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Medal of Honor: Niece is 'proud' of honor finally bestowed on overlooked veteran

A military aide holds up the Medal of Ho

JIM WATSON/AFP/Getty Images

A military aide holds up the Medal of Honor as the citation is read before US President Barack Obama awarded US Marine Corps SGT Dakota Meyer in the East Room of the White House in Washington, DC, September 15, 2011.

President Obama on Tuesday will honor 24 Army veterans with Medals of Honor for their efforts in World War II, Korea and Vietnam, a move that follows an order by Congress to review previously overlooked service members of Hispanic and Jewish descent.

Six of those veterans hailed from Southern California — including Staff Sgt. Salvador Lara of Riverside.

Lara died during World War II. His family will receive his Medal of Honor Tuesday on his behalf.

Lara's niece Vivian Hernandez, who was in Washington for the ceremonies, spoke with Take Two about the honor. 

INTERVIEW HIGHLIGHTS

What do you know about your uncle?

"My dad is the youngest sibling and only sibling surviving, and the things he told me about his brother were he was a very easygoing, honorable, faithful person.

"Because his mom passed away when my dad was fairly young, he played a role in helping my dad grow a little and then he was drafted to World War II and he never came back."

On her uncle’s war service:

"He was drafted in 1943 and sustained a severe leg wound but kept on trying to help some of his soldiers. He ended up neutralizing some of the enemy so his soldiers could be saved. He was wounded in 1944 and died in 1945 of a non-combat situation."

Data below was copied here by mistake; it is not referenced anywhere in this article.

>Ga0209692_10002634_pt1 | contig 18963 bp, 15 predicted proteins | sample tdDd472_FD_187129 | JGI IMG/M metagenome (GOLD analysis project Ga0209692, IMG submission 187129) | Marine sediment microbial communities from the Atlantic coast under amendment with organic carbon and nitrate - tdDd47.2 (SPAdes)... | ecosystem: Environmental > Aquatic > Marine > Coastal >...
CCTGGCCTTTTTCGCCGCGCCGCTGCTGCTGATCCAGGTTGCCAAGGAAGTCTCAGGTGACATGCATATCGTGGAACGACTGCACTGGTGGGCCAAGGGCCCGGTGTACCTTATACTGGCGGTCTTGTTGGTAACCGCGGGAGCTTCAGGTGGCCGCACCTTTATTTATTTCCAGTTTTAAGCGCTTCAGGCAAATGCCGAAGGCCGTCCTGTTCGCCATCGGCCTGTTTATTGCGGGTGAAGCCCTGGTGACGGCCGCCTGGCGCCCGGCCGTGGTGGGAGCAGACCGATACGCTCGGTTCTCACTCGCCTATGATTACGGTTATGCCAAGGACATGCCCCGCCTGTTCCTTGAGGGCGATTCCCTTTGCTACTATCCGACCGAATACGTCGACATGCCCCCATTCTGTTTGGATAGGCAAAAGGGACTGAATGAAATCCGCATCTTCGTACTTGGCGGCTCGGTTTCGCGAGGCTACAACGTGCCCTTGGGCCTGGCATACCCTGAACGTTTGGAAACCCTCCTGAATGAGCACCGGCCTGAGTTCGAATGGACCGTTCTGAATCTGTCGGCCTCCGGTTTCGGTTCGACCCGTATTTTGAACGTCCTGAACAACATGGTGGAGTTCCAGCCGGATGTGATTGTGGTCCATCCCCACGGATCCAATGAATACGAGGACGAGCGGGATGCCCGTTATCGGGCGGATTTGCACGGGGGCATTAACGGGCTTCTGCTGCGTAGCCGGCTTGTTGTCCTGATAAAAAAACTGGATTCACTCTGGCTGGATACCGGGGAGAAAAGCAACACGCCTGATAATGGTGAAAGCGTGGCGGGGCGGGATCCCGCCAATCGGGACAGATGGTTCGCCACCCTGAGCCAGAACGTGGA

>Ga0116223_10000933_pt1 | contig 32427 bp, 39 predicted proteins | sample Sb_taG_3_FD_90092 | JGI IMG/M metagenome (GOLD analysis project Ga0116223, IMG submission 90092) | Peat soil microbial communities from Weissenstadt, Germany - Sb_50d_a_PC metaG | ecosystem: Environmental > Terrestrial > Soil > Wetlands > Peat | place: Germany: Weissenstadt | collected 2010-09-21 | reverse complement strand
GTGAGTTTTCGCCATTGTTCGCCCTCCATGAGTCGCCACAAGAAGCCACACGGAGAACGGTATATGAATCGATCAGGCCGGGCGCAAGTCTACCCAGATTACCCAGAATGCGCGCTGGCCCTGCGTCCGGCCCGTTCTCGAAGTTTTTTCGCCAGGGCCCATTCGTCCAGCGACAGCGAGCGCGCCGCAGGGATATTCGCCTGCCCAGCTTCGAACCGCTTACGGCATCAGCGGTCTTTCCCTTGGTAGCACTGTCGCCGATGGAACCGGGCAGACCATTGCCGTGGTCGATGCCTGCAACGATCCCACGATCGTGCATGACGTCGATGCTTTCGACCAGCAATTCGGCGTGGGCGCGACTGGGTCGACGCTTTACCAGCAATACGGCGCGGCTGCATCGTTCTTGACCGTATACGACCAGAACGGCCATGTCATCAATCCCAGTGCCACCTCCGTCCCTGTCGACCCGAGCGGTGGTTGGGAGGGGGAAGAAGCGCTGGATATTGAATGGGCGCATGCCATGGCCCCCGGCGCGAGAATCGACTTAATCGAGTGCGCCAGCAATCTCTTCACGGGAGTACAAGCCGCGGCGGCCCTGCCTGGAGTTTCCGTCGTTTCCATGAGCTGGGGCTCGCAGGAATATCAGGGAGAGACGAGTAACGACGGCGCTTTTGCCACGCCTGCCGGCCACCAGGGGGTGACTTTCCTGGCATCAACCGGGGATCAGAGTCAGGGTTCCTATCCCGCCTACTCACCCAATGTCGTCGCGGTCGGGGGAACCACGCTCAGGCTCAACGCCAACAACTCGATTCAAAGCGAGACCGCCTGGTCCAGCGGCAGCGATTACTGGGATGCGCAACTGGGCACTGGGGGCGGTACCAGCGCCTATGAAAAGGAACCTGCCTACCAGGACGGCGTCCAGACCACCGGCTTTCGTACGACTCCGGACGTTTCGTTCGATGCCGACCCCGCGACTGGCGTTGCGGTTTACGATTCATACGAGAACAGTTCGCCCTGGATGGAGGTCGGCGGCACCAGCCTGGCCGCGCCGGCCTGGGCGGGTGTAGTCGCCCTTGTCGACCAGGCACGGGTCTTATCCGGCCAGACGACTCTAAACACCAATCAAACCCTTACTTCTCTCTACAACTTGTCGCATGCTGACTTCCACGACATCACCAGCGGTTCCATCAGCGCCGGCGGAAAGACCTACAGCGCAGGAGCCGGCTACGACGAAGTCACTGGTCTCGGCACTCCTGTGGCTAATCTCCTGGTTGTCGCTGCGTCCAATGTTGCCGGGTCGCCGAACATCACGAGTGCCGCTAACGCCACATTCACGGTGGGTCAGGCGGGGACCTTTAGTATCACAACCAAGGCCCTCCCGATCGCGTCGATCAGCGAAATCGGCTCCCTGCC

He and others originally received the Distinguished Service Cross, the military’s second highest honor. But the White House decided to upgrade this honor after a review showing that Hispanic and Jewish service men may have been previously overlooked, correct?

"From what I understand he was nominated for the Medal of Honor but he was overlooked at the time and from what I understand wrongly and the Army is stepping up to make things right."

When did you learn about this medal?

"Probably last year before summer my dad received a call from the President inviting him to the White House to receive the Medal of Honor on behalf of his brother. My dad is hard of hearing so I didn’t think he heard right. He ended up getting me in contact with one of the President’s assistants and we spoke several times and I felt it was legitimate. So that’s where the ball started rolling that it’s really going to happen."

What would you say to your uncle if he were alive today?

"How proud we are of his service to his country and to thank him for taking care of my father (choking up)."

An earlier version of this story misspelled Vivian Hernandez's name. KPCC regrets the error.


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